The collection weighs three tons and contains 100 million pennies--$1,000,000. The collection was spearheaded by a group called Common Cents. Its purpose was to show children that while one penny may not be worth too much, all those pennies together amount to a great deal. Each school that participates in the drive decides how their pennies will be spent to help others. Some of the money is going to recognized national and local charities. Some of the funds are being used to help people in the school's home community who are in need of funds. One school is donating its funds to the family of a young boy who has been stricken with an exceedingly rare blood disease. Another is using some of its money in support of a local food pantry for the poor.
With all the negative reports we hear about the public schools it is heartening to hear about how some schools are doing well by doing good.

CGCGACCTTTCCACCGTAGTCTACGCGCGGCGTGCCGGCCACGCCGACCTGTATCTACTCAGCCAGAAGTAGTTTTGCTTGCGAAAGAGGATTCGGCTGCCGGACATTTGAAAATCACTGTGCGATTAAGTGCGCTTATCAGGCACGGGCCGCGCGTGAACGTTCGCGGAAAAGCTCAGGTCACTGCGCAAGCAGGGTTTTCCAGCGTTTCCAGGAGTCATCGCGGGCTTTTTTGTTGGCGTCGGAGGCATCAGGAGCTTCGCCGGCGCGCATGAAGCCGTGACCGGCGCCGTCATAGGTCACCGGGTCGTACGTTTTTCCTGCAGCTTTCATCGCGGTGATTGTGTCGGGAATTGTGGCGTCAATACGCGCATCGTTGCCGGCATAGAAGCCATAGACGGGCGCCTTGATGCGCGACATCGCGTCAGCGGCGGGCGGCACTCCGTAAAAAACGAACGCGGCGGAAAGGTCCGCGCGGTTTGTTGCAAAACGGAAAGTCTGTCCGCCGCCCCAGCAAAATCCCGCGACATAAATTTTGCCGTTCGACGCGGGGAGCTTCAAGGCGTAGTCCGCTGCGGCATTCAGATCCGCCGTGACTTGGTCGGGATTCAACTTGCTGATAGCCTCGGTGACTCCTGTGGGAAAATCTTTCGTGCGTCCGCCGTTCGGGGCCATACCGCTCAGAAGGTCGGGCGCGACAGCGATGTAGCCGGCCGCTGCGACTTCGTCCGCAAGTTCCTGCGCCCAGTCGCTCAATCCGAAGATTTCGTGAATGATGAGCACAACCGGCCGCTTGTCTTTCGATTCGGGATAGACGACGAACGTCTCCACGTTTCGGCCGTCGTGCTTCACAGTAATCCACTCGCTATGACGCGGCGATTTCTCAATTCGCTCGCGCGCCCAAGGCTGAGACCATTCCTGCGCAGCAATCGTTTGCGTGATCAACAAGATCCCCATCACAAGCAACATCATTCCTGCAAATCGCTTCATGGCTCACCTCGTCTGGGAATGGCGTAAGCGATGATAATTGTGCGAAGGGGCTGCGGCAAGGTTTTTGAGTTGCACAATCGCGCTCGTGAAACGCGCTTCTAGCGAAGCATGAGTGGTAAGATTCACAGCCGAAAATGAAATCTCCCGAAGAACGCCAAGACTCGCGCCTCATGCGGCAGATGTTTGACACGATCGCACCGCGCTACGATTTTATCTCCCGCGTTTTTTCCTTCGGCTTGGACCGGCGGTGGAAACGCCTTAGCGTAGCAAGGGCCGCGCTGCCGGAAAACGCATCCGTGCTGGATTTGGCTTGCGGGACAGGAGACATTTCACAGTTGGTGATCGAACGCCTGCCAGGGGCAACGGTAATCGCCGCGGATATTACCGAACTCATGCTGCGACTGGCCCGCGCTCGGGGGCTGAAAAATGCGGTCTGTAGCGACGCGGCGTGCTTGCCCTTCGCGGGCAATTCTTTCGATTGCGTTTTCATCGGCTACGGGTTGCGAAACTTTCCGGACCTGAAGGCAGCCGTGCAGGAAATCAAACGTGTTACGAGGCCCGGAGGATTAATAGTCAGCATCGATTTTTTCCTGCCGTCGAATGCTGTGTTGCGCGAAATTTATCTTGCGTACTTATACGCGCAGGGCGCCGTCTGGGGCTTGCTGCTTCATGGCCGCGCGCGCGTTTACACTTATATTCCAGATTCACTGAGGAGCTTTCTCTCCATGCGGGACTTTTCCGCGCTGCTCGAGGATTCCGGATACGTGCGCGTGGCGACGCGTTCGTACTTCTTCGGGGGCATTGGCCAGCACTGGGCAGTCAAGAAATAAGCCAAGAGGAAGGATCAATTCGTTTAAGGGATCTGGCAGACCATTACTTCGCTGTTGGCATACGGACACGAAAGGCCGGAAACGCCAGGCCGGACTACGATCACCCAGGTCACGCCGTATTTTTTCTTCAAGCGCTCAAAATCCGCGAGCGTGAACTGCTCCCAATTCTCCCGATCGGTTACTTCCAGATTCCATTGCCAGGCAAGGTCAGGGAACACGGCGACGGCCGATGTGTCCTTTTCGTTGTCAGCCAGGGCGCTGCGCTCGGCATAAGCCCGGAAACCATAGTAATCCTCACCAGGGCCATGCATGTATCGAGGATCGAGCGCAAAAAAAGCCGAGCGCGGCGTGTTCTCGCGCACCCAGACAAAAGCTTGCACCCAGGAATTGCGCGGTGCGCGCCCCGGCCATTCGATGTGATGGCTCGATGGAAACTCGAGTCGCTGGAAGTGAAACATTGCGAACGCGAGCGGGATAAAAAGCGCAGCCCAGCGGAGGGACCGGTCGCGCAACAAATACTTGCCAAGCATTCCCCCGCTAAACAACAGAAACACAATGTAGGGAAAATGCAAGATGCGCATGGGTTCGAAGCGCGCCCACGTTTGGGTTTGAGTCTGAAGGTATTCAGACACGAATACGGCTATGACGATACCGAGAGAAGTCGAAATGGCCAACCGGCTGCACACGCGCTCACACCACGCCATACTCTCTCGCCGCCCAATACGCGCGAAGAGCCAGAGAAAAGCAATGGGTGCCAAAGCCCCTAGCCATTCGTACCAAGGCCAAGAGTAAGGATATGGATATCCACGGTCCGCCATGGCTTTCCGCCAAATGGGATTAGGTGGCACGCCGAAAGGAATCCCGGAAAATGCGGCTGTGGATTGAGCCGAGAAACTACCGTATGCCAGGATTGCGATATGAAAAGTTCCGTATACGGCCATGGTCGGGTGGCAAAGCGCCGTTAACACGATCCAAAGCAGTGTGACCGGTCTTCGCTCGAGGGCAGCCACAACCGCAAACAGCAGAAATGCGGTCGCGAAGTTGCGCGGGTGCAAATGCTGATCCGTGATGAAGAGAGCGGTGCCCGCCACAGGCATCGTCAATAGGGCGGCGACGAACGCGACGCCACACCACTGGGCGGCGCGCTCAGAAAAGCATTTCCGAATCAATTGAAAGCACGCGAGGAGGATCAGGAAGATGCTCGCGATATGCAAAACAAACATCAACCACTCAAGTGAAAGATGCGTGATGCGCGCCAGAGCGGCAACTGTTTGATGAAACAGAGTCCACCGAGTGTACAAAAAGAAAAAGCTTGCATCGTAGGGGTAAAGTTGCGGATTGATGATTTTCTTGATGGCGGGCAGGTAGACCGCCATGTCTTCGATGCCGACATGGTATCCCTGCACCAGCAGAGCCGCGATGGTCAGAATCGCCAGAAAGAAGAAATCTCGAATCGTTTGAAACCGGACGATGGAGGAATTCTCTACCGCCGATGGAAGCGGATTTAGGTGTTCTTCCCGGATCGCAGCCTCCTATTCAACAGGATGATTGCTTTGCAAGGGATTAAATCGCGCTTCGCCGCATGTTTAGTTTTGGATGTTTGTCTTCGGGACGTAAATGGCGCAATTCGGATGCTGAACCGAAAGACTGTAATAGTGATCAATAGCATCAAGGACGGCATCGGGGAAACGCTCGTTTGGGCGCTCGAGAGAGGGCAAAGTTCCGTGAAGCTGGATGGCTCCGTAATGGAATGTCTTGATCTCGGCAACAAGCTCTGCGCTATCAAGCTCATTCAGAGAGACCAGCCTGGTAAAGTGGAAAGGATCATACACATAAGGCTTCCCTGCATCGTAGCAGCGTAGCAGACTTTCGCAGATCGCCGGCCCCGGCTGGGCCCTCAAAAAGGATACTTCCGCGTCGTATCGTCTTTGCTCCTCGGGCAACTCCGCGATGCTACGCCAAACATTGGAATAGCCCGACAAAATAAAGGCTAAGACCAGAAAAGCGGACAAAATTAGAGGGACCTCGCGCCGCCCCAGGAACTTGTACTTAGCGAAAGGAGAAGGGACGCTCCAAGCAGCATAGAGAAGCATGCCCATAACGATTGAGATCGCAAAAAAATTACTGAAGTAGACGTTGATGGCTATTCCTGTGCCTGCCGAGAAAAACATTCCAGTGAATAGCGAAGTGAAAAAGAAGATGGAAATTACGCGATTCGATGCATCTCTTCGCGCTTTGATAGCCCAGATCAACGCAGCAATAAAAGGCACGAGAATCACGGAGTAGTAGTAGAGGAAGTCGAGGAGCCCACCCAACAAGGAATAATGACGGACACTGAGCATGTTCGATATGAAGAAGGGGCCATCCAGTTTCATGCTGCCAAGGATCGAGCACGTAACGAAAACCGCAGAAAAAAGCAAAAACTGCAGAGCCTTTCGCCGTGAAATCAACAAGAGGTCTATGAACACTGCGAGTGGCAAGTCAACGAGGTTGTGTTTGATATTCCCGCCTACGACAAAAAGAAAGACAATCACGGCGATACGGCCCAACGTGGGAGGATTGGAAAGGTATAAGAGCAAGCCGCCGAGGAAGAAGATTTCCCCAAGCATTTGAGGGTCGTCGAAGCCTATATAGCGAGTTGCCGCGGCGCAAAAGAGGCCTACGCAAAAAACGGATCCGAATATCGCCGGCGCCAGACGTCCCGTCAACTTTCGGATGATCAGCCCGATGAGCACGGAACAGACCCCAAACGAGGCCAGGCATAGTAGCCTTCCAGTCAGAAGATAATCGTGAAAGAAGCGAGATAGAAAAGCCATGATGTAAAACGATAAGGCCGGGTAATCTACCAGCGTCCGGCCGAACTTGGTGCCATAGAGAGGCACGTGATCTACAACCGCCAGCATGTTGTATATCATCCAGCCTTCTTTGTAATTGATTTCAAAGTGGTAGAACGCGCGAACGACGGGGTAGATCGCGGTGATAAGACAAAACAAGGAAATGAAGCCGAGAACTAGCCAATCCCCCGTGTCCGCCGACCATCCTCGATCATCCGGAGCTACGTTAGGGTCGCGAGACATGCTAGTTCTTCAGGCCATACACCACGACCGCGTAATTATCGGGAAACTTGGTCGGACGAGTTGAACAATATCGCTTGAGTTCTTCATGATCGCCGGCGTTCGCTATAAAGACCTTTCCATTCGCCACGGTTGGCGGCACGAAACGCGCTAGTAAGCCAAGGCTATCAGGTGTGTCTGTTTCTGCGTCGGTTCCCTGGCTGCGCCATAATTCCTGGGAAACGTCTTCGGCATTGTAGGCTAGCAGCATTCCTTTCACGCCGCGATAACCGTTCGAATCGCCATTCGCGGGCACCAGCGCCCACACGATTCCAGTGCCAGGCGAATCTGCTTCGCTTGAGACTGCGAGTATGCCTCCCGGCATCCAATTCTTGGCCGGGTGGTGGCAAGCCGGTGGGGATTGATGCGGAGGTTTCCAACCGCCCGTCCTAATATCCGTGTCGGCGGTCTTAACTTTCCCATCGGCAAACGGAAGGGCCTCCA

Makes you wonder what the results might be if some of the schools in Klal were to undertake a similar type of project. Not selling Purim Shalach Manos baskets, nor wine for Pesach nor any other "big ticket" items. No huge fanfare and complicated PR campaign. Not dollars, not quarters, not dimes, not nickels, but pennies. How better to illustrate that it truly can be the little things that count. I've said it more then once on this blog that you cannot have a dollar nor spend a dollar if even one penny is missing. As the article clearly illustrates, those pennies can add up. Nothing penny ante about the idea, just a whole lot of ante-ed up pennies making a difference.
No time to write more. I'm going to ferret out those gallon pickle jars full of "worthless" pennies that we have been saving for years. More then time to let them do something useful